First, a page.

The shape of change: Incipient megatrends point to multiverse of intertwined energy transitions
Energy transition forecasts depict competing market forces melding with chaotic socioeconomic factors. Hard conclusions are scarce but volatility is a given, so agility will prove key to survival
The energy transition has barely begun, and its ultimate destination is today unknowable. But several authoritative reports* released recently by the likes of BP, DNV GL and Morgan Stanley offer insights into the forces driving the overall direction of travel. Long-term forecasts and scenario modelling do not lend themselves to concrete conclusions—rather, they tend to offer semi-speculative perspectives into how things might pan out under various contrived circumstances and assumptions. This article seeks to synthesise a few of the core narratives, with added context and discussion.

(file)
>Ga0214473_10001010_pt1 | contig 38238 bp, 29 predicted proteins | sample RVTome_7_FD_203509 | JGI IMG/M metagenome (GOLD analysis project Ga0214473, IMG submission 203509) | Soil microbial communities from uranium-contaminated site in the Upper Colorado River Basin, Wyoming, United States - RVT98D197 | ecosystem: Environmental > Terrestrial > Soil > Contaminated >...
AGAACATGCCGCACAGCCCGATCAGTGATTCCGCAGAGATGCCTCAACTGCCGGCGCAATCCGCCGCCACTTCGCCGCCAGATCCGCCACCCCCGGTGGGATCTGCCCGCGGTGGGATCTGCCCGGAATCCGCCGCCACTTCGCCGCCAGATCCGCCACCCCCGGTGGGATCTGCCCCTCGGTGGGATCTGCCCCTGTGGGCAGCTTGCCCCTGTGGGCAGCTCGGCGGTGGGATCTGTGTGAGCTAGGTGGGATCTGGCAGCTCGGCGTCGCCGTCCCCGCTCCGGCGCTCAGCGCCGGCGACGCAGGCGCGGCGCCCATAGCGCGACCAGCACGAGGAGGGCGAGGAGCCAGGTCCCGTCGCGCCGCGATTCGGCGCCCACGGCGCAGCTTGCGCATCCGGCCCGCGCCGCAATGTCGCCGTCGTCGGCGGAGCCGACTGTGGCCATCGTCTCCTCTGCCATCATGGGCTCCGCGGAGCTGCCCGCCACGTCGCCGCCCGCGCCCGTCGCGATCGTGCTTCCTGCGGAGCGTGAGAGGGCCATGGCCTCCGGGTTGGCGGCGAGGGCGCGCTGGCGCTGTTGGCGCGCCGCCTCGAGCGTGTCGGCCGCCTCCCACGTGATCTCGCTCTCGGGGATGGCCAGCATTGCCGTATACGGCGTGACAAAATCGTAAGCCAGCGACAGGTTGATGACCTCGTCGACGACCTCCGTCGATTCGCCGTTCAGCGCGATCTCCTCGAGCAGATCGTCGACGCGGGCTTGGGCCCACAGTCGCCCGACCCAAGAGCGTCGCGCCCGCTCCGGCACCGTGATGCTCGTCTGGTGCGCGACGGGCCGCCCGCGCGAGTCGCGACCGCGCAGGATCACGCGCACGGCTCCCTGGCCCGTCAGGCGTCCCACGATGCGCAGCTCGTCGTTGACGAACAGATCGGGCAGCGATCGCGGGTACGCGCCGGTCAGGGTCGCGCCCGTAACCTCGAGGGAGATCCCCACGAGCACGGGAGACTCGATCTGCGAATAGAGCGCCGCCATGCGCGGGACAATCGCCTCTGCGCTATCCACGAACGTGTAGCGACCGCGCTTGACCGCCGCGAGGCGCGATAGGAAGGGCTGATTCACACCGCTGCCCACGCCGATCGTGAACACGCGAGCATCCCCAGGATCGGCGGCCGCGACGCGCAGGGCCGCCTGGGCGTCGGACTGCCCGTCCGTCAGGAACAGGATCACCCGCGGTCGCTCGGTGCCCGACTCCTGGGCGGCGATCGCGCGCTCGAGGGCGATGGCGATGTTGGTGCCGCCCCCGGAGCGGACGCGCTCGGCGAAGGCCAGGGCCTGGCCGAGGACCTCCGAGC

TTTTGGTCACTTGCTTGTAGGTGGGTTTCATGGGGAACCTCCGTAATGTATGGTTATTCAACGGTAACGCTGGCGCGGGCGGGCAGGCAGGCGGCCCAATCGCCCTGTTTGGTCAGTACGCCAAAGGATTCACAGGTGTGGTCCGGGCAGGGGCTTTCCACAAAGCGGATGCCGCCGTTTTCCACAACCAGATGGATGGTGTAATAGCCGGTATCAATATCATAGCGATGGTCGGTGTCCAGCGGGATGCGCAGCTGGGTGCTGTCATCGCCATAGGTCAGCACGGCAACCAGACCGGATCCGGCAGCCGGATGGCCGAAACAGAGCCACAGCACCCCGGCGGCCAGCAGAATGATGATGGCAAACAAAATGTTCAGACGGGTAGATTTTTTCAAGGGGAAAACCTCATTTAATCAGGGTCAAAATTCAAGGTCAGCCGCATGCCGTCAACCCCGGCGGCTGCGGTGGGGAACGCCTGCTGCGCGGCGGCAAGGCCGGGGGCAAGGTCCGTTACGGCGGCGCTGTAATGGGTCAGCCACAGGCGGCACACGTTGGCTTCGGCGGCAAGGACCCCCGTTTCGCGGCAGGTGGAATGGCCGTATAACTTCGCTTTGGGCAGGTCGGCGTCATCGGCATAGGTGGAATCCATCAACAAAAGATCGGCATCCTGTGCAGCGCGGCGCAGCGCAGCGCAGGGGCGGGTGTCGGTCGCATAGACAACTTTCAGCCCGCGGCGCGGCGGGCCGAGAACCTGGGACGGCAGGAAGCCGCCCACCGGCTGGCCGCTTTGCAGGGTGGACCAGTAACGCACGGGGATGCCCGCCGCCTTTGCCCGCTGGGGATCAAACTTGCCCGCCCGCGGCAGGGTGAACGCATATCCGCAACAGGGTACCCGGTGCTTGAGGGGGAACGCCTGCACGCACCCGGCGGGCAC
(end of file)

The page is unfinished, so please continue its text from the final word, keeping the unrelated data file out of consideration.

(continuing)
It is hard to overstate the sheer complexity of the energy transition, the myriad factors at play, how they interact, and the scope for major exogenous wild cards to derail even the most robust predictions. Think macroeconomics, deglobalisation, trade wars, demographics, (geo)politics and climate policy, all of which are evolving during a pandemic. And then there is the fallout from climate change itself.